8.A.43 The NEAT-domain containing methaemoglobin heme sequestration (N-MHS) Family
Surface or secreted proteins with NEA-Transporter (NEAT) domains play a central role in haem acquisition and trafficking across the cell envelope of Gram-positive bacteria, and many are chaparone proteins (Ellis-Guardiola et al. 2020). Group A Streptococcus (GAS), a β-haemolytic human pathogen, expresses a NEAT protein, Shr, which binds several haemoproteins and extracellular matrix (ECM) components. Shr is a complex, membrane-anchored protein, with a unique N-terminal domain (NTD) and two NEAT domains separated by a central leucine-rich repeat region. Ouattara et al. (2010) carried out analyses of the functional domains in Shr. They showed that Shr obtains haem in solution and reduces the haem iron. Both of the constituent NEAT domains of Shr are responsible for binding haem, although they are missing a critical tyrosine residue found in the ligand-binding pockets of other haem-binding NEAT domains. A region within the Shr NTD interacts with methaemoglobin. Shr NEAT domains, however, do not contribute significantly to the binding of methaemoglobin but mediate binding to the ECM components fibronectin and laminin. A protein fragment containing the NTD plus the first NEAT domain was found to be sufficient to sequester haem directly from methaemoglobin. Correlating these in vitro findings to in vivo biological function, mutant analysis established the role of Shr in GAS growth with methaemoglobin as a sole source of iron, and indicates that at least one NEAT domain is necessary for the utilization of methaemoglobin. Outtara et al. (2010) suggested that Shr is the prototype of a new group of NEAT composite proteins involved in haem uptake found in Pyogenic streptococci and Clostridium novyi.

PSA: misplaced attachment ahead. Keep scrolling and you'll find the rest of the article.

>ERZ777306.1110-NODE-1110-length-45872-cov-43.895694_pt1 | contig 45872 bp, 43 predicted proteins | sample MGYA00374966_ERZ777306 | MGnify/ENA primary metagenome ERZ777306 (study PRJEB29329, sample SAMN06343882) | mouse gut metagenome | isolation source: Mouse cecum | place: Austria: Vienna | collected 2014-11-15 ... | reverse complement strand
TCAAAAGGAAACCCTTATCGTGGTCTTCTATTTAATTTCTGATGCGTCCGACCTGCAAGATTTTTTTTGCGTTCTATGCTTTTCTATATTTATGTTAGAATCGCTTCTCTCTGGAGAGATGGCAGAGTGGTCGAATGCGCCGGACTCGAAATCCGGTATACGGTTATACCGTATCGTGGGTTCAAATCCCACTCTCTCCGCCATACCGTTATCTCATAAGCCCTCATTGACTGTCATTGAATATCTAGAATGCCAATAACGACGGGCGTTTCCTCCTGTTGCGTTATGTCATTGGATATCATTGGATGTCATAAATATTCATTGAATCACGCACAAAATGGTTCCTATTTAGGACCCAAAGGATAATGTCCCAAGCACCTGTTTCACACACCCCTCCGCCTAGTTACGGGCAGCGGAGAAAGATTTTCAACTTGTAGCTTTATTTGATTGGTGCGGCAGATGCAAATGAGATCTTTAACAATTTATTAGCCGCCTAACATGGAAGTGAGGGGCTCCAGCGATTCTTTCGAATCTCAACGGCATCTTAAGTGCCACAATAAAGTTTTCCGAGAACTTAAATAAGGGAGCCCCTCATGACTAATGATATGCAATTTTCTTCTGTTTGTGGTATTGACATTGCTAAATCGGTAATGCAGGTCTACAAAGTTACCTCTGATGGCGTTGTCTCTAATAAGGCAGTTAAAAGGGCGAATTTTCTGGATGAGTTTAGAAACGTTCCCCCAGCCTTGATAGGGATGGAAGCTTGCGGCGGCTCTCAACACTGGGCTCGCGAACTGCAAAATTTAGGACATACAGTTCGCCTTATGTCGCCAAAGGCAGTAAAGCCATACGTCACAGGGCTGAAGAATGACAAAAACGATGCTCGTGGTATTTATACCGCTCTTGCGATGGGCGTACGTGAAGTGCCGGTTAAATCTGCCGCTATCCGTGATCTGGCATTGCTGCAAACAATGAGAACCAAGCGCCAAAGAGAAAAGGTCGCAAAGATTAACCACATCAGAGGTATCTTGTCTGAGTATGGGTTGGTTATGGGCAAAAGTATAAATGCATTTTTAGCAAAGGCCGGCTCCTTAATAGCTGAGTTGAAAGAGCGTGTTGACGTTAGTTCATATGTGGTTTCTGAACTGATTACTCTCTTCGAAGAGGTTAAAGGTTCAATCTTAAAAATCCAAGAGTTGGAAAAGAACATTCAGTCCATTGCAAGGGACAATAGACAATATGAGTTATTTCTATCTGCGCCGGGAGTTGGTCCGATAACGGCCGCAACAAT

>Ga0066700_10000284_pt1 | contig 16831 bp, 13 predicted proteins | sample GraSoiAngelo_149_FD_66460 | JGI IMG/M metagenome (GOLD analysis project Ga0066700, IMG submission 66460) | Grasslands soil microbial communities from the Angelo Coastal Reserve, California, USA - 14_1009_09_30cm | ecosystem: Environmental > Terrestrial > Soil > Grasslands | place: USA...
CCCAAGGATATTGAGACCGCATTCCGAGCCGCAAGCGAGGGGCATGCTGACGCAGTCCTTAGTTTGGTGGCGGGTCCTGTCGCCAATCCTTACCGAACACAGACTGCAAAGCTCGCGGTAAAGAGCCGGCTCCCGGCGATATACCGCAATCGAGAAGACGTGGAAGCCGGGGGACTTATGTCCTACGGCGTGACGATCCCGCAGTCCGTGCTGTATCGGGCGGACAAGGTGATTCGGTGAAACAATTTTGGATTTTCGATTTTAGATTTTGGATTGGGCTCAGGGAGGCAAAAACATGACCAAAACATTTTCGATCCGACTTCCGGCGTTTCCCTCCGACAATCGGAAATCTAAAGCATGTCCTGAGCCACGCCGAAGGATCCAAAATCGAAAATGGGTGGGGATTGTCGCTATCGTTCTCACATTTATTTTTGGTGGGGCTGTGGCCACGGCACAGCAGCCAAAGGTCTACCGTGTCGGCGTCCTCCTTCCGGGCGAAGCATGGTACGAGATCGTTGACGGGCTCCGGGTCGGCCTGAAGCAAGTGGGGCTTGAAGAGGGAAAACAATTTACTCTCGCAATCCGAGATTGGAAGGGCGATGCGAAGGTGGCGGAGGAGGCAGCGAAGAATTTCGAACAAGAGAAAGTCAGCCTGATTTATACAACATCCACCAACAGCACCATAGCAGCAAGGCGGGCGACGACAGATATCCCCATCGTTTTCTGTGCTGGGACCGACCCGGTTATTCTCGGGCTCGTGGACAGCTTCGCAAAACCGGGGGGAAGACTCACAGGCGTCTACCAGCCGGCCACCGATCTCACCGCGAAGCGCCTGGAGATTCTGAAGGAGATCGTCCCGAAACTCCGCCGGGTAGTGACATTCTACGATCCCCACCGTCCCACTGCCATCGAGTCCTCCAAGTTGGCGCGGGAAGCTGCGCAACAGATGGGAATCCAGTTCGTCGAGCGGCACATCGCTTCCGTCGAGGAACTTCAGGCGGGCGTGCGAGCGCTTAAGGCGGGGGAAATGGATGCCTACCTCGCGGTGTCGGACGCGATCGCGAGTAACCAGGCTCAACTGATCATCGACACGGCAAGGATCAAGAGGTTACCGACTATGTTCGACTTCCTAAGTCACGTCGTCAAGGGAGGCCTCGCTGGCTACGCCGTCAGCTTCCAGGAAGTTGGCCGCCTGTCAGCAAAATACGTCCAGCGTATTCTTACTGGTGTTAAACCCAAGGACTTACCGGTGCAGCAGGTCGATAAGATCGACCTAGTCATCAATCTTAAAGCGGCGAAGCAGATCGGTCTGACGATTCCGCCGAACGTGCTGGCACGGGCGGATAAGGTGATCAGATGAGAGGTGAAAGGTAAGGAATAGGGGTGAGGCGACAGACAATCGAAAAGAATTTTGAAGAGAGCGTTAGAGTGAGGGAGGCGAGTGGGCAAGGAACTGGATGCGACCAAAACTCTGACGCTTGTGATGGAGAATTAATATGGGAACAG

The hemolytic Group A Streptococcus (GAS) possesses the Shr protein which as noted above, participates in iron acquisition by obtaining heme from host hemoglobin and delivering it to the adjacent receptor on the surface, Shp. Heme is then conveyed to the SiaABC proteins (TC# 3.A.1.14.10) for transport across the membrane. Using rapid kinetic studies, Ouattara et al. (2013) investigated the role of the two heme binding NEAT modules of Shr. Stopped-flow analysis showed that holoNEAT1 quickly delivered heme to apoShp. HoloNEAT2 did not exhibit such activity; only little and slow transfer of heme from NEAT2 to apoShp was seen, suggesting that Shr NEAT domains have distinctive roles in heme transport. HoloNEAT1 also provided heme to apoNEAT2 by a fast and reversible process, the first transfer observed between isolated NEAT domains of the same receptor. Sequence alignment revealed that Shr NEAT domains belong to two families of NEAT domains that are conserved in Shr orthologs from several species. Based on the heme transfer kinetics, Shr proteins may modulate heme uptake according to heme availability by a mechanism where NEAT1 facilitates fast heme delivery to Shp, whereas NEAT2 serves as a temporary storage for heme on the bacterial surface (Ouattara et al., 2013).
Toll-like receptors (TLRs) control immune functions. Vidya et al. 2017 reviewed their significance, function, regulation and expression patterns. The tripartite TLRs are type I integral transmembrane receptors that are involved in recognition and conveying of pathogens to the immune system. These paralogs are located on cell surfaces or within endosomes. The TLRs are found to be functionally involved in the recognition of self and non-self-antigens, maturation of DCs and initiation of antigen-specific adaptive immune responses as they bridge innate and adaptive immunity. They also play a role in immunotherapy and vaccination. Signals generated by TLRs are transduced through NFkappaB signaling and MAP kinases to recruit pro-inflammatory cytokines and co-stimulatory molecules, which promote inflammatory responses. The excess production of these cytokines leads to grave systemic disorders like tumor growth and autoimmune disorders (Vidya et al. 2017).